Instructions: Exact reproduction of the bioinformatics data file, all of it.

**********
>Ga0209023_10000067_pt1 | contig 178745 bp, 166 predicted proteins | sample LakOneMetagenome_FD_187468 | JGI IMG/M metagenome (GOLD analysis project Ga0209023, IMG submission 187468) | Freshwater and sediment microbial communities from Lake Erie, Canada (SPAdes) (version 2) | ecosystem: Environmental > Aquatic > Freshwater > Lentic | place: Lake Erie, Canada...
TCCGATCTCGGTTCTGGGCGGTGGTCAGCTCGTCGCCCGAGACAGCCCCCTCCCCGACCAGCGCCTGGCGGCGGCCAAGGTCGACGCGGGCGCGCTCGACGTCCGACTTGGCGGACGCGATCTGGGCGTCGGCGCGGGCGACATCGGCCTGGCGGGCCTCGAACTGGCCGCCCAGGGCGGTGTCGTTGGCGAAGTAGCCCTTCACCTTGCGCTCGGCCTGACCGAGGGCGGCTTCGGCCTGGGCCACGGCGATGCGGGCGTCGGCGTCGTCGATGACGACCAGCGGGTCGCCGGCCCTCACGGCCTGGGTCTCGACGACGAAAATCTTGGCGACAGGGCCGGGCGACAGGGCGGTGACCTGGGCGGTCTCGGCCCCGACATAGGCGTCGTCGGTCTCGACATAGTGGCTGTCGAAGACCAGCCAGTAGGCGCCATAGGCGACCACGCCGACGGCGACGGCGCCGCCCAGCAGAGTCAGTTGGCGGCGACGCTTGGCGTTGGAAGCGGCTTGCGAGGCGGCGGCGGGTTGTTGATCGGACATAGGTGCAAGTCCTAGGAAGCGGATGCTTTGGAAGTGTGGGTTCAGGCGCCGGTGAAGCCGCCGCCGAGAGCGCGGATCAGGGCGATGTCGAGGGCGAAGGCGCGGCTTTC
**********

>Ga0209023_10000067_pt1 | contig 178745 bp, 166 predicted proteins | sample LakOneMetagenome_FD_187468 | JGI IMG/M metagenome (GOLD analysis project Ga0209023, IMG submission 187468) | Freshwater and sediment microbial communities from Lake Erie, Canada (SPAdes) (version 2) | ecosystem: Environmental > Aquatic > Freshwater > Lentic | place: Lake Erie, Canada...
TCCGATCTCGGTTCTGGGCGGTGGTCAGCTCGTCGCCCGAGACAGCCCCCTCCCCGACCAGCGCCTGGCGGCGGCCAAGGTCGACGCGGGCGCGCTCGACGTCCGACTTGGCGGACGCGATCTGGGCGTCGGCGCGGGCGACATCGGCCTGGCGGGCCTCGAACTGGCCGCCCAGGGCGGTGTCGTTGGCGAAGTAGCCCTTCACCTTGCGCTCGGCCTGACCGAGGGCGGCTTCGGCCTGGGCCACGGCGATGCGGGCGTCGGCGTCGTCGATGACGACCAGCGGGTCGCCGGCCCTCACGGCCTGGGTCTCGACGACGAAAATCTTGGCGACAGGGCCGGGCGACAGGGCGGTGACCTGGGCGGTCTCGGCCCCGACATAGGCGTCGTCGGTCTCGACATAGTGGCTGTCGAAGACCAGCCAGTAGGCGCCATAGGCGACCACGCCGACGGCGACGGCGCCGCCCAGCAGAGTCAGTTGGCGGCGACGCTTGGCGTTGGAAGCGGCTTGCGAGGCGGCGGCGGGTTGTTGATCGGACATAGGTGCAAGTCCTAGGAAGCGGATGCTTTGGAAGTGTGGGTTCAGGCGCCGGTGAAGCCGCCGCCGAGAGCGCGGATCAGGGCGATGTCGAGGGCGAAGGCGCGGCTTTC